As a parent, your approach to how you raise your kids is going to as unique as you are. Still, it’s hard not to look at other parents and wonder, Is my way the right way? And chances are, as distinct as your style might be, it probably shares traits in common with other methods.
Researchers have pinpointed four traditional parenting styles: Authoritative, authoritarian, permissive, and uninvolved. And then there are two others - attachment, and free-range parenting. So where do you fit in?
Read to learn about the primary parenting styles.
Authoritative parents strike a balance between having firm boundaries and supporting and encouraging with their kids.
In action, authoritative parenting may look like having family meetings to discuss an issue and welcoming input from everyone. It uses natural consequences versus punishments, so instead of getting a time out for not wearing a jacket, a child who refuses to bundle up simply has to deal with being cold. It's creating a sleeping schedule while acknowledging the need for being flexible on bedtime. Rules are enforced, but parents are open to explaining the reasons for these rules and validating their child's feelings.
According to research, children with authoritative parents do well emotionally and socially, and have secure attachments with their main caretaker. They tend to be cooperative with their peers and people in authority.
This is the parenting style that rules with a so-called iron fist. Authoritarian parents tend to set up strict rules with strict punishments. This can be in the form of unrealistic expectations such as early potty training or making a child eat everything on their plate when they don't want to. "What I say goes," is the mantra. Children don't get a say, because the adult is the one in charge.
Teaching kids to follow rules is, of course, a good thing. These kids tend to be less impulsive because they think things through before they act on them. However, it might push them to think they need to be perfect otherwise there will be consequences. They might start withdrawing and internalizing their emotions since they don't get much opportunity to have a say.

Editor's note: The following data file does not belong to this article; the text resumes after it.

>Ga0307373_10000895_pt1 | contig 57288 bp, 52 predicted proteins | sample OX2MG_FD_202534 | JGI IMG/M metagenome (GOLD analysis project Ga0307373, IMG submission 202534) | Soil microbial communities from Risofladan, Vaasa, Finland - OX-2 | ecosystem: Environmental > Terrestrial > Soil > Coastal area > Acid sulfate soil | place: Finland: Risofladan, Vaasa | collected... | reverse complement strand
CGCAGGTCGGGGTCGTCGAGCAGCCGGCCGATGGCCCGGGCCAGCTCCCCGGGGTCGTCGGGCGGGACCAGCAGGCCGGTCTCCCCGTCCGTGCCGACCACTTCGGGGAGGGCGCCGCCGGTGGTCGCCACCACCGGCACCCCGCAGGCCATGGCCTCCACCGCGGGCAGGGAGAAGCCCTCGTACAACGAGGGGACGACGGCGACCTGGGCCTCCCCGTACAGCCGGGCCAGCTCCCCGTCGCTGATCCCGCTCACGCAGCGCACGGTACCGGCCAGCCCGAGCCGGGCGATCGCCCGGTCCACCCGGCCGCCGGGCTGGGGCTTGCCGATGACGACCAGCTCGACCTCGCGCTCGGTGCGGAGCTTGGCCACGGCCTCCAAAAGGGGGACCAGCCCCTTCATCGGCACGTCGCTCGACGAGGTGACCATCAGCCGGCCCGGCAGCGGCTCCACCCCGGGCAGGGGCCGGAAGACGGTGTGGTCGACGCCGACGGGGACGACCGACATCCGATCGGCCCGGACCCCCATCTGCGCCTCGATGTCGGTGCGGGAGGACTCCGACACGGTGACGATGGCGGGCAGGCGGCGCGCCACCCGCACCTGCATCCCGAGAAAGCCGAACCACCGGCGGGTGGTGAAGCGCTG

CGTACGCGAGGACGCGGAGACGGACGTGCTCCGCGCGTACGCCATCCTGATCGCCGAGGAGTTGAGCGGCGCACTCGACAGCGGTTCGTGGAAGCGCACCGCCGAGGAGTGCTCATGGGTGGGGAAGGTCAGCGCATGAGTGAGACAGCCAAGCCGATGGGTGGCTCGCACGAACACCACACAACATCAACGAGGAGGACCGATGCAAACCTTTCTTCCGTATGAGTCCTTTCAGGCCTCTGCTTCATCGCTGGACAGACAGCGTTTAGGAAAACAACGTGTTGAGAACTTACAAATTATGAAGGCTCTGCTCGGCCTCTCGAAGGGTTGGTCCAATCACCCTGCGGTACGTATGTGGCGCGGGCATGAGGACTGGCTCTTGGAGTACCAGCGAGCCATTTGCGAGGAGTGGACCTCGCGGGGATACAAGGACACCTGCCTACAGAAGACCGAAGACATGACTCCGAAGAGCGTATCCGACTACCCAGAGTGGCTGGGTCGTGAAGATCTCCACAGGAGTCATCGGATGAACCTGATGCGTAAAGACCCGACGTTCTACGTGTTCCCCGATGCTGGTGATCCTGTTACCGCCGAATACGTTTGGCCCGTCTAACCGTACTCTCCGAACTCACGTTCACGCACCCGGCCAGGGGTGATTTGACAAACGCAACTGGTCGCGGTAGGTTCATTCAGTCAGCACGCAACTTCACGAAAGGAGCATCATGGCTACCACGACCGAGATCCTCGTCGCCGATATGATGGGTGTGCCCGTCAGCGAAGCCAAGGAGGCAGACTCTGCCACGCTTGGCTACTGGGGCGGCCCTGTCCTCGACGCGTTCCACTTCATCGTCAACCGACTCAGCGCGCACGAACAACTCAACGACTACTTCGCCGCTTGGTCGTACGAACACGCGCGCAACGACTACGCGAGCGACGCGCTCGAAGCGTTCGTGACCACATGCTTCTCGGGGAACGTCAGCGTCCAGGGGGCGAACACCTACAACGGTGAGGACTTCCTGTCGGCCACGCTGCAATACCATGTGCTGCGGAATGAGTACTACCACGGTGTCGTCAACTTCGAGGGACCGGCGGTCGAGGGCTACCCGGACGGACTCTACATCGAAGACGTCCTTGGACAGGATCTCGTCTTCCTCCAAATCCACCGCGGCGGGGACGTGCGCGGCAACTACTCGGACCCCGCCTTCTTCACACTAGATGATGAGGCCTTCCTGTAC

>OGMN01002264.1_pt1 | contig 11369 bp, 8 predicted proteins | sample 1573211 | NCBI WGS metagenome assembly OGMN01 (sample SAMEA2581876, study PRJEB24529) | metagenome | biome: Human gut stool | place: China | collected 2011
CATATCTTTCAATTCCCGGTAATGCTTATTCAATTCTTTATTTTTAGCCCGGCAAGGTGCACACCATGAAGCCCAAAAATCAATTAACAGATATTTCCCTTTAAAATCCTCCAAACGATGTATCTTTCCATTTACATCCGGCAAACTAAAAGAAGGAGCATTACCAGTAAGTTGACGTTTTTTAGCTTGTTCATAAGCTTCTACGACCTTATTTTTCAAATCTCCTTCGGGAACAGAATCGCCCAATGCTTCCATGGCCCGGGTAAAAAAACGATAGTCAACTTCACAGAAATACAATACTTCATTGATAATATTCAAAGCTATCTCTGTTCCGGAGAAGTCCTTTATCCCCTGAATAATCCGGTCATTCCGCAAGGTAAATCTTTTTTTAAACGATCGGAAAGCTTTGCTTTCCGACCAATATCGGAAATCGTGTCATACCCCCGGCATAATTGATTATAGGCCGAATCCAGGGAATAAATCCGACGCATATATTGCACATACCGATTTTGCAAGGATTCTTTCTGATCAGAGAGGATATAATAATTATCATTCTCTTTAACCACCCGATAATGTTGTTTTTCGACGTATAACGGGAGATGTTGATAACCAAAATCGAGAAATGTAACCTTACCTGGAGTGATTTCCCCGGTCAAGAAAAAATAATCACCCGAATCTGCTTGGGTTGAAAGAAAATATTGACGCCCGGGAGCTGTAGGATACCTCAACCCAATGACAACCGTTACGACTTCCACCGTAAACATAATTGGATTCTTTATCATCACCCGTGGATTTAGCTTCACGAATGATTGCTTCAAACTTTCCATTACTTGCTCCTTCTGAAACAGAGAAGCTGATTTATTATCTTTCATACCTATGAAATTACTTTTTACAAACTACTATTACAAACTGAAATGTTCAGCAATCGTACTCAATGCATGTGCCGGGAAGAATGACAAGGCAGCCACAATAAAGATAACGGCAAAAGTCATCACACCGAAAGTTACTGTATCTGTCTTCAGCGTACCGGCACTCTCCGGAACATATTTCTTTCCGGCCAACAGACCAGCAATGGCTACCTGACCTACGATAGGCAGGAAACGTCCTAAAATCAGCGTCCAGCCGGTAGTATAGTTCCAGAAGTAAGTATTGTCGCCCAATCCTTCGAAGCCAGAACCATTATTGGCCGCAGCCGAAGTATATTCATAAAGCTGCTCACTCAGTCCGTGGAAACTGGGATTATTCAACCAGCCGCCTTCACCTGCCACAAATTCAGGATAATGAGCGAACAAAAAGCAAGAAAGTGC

Being a permissive parent doesn't mean you’re totally neglectful. These parents still care for their children, but there's a lack of limit-setting and a tendency to allow behavior issues in their kids. They might give in quickly when their kid has a tantrum, or don't give consequences when rules are broken. It can seem like they're closer to a friend to their child than someone in a place of authority.
Kids of permissive parents tend to struggle in school, as well as with social and emotional skills. They might challenge authority figures and rules and be more impulsive and aggressive. But on the positive side, they can grow up to speak their minds and aren't easily swayed by others.
Uninvolved parents are just that: They aren't really present in their children's lives. These parents can't or won't provide for their child's basics needs and these children are expected to care for themselves. This might mean not protecting young kids from safety hazards in the home, not providing adequate food, or skipping routine checkups. Kids can struggle with self-esteem and might have behavior problems in school, as well as have a higher risk for accidents or injury.
Of course, not all of these parents are intentionally neglecting their children. Sometimes mental health conditions, substance abuse, or feelings of overwhelm can be a roadblock for successful parenting. Work hours or conditions, income, and running a household can all be overwhelming, and sometimes these parents need some extra support.
This style comes from the attachment theory that babies need to be physically close to their main caregiver during the first few years of life to develop a secure bond.
Breastfeeding on demand, baby-wearing, using positive discipline, and quickly responding to a baby's cries are all examples of practicing attachment parenting. Many of the principles of attachment parenting are things parents do without even realizing it.
According to research, babies who have attachment parents have lower stress levels and therefore become more resilient and emotionally and mentally healthier as they grow.
One drawback of this style is the exhaustion that can come from the pressure of continuously committing all their time and energy to their children. Parents need to focus on their own self-care and be aware of feelings of overwhelm when it comes to attachment parenting.
This type of parenting style is similar to permissive parenting, but free-range parents support independence in their children. It doesn't mean kids are allowed to run wild but instead lets children do things on their own, with expectations in place. So, these children - even very young ones - are allowed to explore their surroundings as long as they're safe. It might mean letting kids play outside without supervision or stay home alone as a preteen.
Each of these styles approaches parenting differently and you may find yourself using several at once, or using one style for one situation and another for a different one. It's important to know this is perfectly normal. Many parents practice different styles without even knowing it! As long as your kids are loved and cared for, there isn't one perfect way to parent.